Cubs secure home field for NLDS, NLCS

Club likely to face Mets, Giants or Cards in first round

Cubs secure home field for NLDS, NLCS

The Cubs have sat atop the National League standings for much of the season, and on Friday that status became official.

After Chicago's 5-0 victory over St. Louis in the afternoon at Wrigley Field, Washington's' 6-5, 11-inning loss at Pittsburgh that night guaranteed the Cubs home-field advantage in both the NL Division Series and NL Championship Series. The best the Nationals can do now is finish the regular season tied with the Cubs at 98-64, but Chicago owns the tiebreaker thanks to winning the season series, 5-2.

There's nothing the Cubs can do about the World Series, if they get there, because the American League locked up home-field advantage by winning the All-Star Game back in July. But the NL's top seed will open the best-of-five NLDS at Wrigley Field on Oct. 7 against the winner of the NL Wild Card Game -- almost certainly the Mets, Giants or Cardinals. Game 2 (Oct. 8) and Game 5 (Oct. 13, if necessary) also would be at the Friendly Confines, where the Cubs are 56-23.

If the Cubs advance, they would face the winner of the other NLDS, which figures to pit the Dodgers against the Nationals. In that best-of-seven contest, Games 1-2 would be at Wrigley, along with Games 6-7, if necessary.

But before the Cubs worry about Los Angeles or Washington, they will have to get past the winner of the NL Wild Card Game, which will be played Oct. 5. History says that's no guarantee, despite the advantage of facing a team that just played an extra, do-or-die game in another city.

In four years under the current playoff system, top seeds in the AL and NL have gone a combined 4-4 in Division Series against Wild Card Game winners. That includes the Cardinals' loss to the Cubs last year. On the other hand, two top seeds (2013 Red Sox, '15 Royals) have won championships during that time.

Over the final week of the regular season, the Cubs can sit back and see how the NL Wild Card race develops. Currently, the Mets and Giants are slated to square off, with the Cardinals close behind.

Here is a look at each of those potential matchups and how they would set up for the Cubs.

METS

82-72 (+26 run differential)

The Mets won the season series, 5-2, including a four-game sweep at Citi Field from June 30-July 3, during the Cubs' toughest stretch of the season. Of course, the Cubs won the 2015 season series, 7-0, before the Mets swept them in the NLCS, which shows how little those head-to-head results can mean.

"Their pitching was unbelievably good," Cubs manager Joe Maddon said of the 2015 Mets. "When you run into hot pitching, there's not much you can do about it."

But this year's Mets wouldn't have Matt Harvey or Jacob deGrom in a potential NLDS matchup, as the club has been hit hard by injuries. That likely leaves Noah Syndergaard (who is skipping Saturday's start due to strep throat), ageless wonder Bartolo Colon and midseason callups Seth Lugo and Robert Gsellman in the rotation for the postseason.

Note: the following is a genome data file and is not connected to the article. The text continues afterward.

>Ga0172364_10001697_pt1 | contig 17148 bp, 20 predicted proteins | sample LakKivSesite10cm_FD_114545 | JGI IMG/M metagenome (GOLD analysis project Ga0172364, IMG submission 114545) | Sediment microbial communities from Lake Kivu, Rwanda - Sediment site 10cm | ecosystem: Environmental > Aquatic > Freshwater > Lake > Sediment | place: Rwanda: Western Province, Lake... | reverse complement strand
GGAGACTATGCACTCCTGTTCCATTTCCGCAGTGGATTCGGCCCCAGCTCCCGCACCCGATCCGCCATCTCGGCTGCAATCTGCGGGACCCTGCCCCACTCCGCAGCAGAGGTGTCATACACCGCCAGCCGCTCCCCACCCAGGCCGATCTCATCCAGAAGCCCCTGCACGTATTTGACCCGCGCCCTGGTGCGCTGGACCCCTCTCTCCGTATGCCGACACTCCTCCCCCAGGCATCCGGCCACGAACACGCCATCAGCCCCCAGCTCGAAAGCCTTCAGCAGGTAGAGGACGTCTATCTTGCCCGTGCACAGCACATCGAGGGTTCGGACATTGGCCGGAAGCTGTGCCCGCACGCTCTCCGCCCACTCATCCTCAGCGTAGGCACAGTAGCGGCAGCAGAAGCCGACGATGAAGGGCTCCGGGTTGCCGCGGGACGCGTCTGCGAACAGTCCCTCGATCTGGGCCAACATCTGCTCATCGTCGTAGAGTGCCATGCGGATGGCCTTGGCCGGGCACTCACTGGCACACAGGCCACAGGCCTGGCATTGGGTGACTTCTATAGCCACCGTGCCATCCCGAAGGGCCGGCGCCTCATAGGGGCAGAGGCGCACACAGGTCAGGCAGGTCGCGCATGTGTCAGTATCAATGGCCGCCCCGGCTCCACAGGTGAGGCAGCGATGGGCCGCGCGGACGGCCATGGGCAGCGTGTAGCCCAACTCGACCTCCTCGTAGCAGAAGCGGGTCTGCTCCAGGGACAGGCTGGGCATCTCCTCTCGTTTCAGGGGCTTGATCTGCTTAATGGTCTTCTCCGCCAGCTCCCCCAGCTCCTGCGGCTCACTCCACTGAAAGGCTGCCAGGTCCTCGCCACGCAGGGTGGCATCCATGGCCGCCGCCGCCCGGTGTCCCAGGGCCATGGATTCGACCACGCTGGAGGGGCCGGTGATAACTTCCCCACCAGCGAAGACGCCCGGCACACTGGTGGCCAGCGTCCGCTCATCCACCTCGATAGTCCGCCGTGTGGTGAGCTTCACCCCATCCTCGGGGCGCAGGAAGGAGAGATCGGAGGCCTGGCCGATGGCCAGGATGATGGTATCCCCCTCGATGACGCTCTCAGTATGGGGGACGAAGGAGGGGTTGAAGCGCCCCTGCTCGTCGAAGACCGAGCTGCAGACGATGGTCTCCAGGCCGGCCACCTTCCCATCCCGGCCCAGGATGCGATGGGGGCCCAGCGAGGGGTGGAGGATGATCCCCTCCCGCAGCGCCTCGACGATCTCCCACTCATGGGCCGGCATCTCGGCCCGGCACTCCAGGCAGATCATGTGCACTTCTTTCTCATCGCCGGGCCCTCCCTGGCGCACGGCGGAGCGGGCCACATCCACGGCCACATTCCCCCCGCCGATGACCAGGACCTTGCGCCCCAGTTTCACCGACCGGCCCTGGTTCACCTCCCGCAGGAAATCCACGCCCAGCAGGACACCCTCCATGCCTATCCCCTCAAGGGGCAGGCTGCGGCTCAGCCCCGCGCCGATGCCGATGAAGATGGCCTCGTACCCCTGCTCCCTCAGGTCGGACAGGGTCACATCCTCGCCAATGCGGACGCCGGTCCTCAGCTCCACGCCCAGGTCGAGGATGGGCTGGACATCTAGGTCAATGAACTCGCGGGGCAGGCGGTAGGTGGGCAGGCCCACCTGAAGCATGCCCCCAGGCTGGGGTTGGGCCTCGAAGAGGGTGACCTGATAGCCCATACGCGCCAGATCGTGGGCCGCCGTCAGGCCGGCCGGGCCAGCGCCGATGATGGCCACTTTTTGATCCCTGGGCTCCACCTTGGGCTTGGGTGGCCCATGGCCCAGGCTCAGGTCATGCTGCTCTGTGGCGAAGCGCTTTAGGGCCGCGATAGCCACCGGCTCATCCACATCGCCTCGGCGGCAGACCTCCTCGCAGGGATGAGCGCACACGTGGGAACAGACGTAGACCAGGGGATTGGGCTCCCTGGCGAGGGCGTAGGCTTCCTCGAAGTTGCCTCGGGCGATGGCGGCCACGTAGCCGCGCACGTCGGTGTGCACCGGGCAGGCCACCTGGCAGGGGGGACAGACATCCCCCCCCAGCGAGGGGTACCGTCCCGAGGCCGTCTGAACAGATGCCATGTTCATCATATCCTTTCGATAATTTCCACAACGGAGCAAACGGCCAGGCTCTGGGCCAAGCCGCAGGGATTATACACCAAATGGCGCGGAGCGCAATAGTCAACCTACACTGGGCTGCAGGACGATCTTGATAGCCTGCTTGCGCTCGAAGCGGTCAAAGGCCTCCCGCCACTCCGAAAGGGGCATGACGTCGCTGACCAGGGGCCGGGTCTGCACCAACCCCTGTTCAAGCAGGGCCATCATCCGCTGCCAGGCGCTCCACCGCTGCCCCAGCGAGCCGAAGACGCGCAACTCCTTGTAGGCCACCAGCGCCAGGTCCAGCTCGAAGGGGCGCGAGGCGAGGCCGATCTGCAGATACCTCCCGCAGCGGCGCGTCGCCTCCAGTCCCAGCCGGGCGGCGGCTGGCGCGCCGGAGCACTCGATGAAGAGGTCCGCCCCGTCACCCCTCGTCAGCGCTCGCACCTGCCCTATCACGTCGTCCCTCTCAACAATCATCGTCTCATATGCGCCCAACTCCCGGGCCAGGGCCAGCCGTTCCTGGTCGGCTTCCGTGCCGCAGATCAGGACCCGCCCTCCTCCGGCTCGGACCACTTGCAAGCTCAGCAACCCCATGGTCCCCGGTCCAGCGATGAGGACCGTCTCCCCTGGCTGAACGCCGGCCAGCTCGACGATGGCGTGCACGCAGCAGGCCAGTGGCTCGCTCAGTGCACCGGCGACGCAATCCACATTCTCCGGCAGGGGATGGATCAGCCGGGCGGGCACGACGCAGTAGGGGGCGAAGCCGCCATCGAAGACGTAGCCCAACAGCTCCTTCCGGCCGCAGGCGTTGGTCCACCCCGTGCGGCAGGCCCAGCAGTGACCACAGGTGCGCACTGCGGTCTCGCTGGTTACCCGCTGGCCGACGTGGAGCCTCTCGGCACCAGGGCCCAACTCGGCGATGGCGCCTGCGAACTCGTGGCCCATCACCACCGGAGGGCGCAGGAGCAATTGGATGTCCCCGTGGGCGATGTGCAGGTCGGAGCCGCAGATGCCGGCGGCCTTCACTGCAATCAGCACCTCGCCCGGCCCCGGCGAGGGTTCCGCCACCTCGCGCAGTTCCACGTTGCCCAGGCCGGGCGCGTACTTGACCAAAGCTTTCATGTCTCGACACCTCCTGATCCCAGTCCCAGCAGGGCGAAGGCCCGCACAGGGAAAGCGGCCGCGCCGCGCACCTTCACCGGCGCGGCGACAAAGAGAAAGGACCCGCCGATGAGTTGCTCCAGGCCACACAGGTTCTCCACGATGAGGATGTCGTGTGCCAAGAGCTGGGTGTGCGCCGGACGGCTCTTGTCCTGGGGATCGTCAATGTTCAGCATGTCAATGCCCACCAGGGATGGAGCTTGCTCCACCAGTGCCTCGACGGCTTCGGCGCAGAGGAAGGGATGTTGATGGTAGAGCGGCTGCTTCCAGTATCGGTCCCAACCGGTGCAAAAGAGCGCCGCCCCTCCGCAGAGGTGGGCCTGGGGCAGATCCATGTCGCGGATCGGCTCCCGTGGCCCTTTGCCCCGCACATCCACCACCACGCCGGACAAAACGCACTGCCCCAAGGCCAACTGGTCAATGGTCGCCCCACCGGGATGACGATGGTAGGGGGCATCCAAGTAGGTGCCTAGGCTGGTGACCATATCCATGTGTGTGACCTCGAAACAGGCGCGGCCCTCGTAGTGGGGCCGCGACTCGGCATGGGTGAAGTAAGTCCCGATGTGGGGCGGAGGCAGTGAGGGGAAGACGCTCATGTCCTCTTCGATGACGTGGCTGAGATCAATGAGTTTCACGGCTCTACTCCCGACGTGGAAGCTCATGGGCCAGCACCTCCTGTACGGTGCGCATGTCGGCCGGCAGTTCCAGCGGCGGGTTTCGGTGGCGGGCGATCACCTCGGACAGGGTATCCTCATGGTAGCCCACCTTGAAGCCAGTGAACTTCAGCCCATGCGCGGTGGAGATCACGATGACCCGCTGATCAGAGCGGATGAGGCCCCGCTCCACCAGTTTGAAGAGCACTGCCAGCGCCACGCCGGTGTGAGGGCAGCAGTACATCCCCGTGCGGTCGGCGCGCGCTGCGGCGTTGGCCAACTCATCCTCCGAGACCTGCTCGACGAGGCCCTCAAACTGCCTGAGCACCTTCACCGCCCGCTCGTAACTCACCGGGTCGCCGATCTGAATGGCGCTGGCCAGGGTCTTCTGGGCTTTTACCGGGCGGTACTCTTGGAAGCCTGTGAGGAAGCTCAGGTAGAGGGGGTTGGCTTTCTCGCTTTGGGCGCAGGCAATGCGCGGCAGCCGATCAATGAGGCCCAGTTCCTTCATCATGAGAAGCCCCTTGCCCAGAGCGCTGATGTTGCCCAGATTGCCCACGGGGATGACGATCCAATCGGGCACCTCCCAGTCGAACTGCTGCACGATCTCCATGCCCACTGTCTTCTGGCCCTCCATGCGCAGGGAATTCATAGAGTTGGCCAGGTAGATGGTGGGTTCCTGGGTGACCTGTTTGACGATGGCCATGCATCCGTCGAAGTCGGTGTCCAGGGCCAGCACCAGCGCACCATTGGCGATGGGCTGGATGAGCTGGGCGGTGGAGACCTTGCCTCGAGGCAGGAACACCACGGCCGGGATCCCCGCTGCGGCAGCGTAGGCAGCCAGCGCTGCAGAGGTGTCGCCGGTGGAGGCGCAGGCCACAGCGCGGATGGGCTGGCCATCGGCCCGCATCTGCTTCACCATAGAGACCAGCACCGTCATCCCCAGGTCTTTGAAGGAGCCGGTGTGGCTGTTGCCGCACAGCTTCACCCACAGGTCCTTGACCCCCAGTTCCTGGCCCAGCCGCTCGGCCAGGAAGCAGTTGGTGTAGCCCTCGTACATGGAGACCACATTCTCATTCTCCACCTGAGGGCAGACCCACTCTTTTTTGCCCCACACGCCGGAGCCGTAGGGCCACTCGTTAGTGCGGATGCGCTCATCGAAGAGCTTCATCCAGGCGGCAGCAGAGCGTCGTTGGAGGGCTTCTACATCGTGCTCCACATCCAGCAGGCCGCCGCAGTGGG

The key for the Cubs would be keeping the Mets in the ballpark. New York gets more of its runs from homers than any other team and is just 10-33 when it doesn't go deep at least once. Fortunately for Chicago, its staff has MLB's seventh-lowest home run rate, and Jake Arrieta, Kyle Hendricks and Jon Lester all rank in the top 20 individually in that category.

GIANTS

81-73 (+55 run differential)

The Cubs have taken four of seven from San Francisco but have faced two very different clubs. They dropped two of three at AT&T Park in May, during a first half the Giants finished 57-33, three games ahead of the Cubs. But Chicago took three of four at Wrigley to open September, part of the Giants' NL-worst 24-40 run after the All-Star break, which has featured offensive struggles and bullpen woes aplenty.

What the Giants have going for them if they survive their second-half swoon is a rotation with a formidable top two, in Johnny Cueto, and 2014 NLCS and World Series MVP Madison Bumgarner. For that matter, former Cub Jeff Samardzija has a 2.40 ERA over his past nine starts.

While the Giants have one of MLB's lowest homer totals, in stark contrast to the Mets and Cardinals, they also have MLB's second-lowest strikeout rate and third-highest contact rate. That approach has served them well in October in recent even years.

CARDINALS

80-73 (+55 run differential)

The Cubs' win Friday, in the opener of a three-game set, gave them a 9-8 edge in the season series. Chicago has had more success at Busch Stadium, going 6-3, and of course beat the Cardinals in four games in last year's NLDS.

The biggest issue for the Cardinals is probably their rotation. Of the six pitchers who have made more than three starts for the club this season, only Carlos Martinez has an ERA below 4.45 in that role.

On one hand, St. Louis poses a challenge for opposing pitchers, ranking fourth in MLB in weighted runs created-plus (wRC+), just behind the Cubs. On the other hand, the Cards have been prone to mistakes, ranking 28th in FanGraphs' overall baserunning metric, third in most errors committed and 25th in Ultimate Zone Rating.

Andrew Simon is a reporter for MLB.com. Follow him on Twitter @AndrewSimonMLB. This story was not subject to the approval of Major League Baseball or its clubs.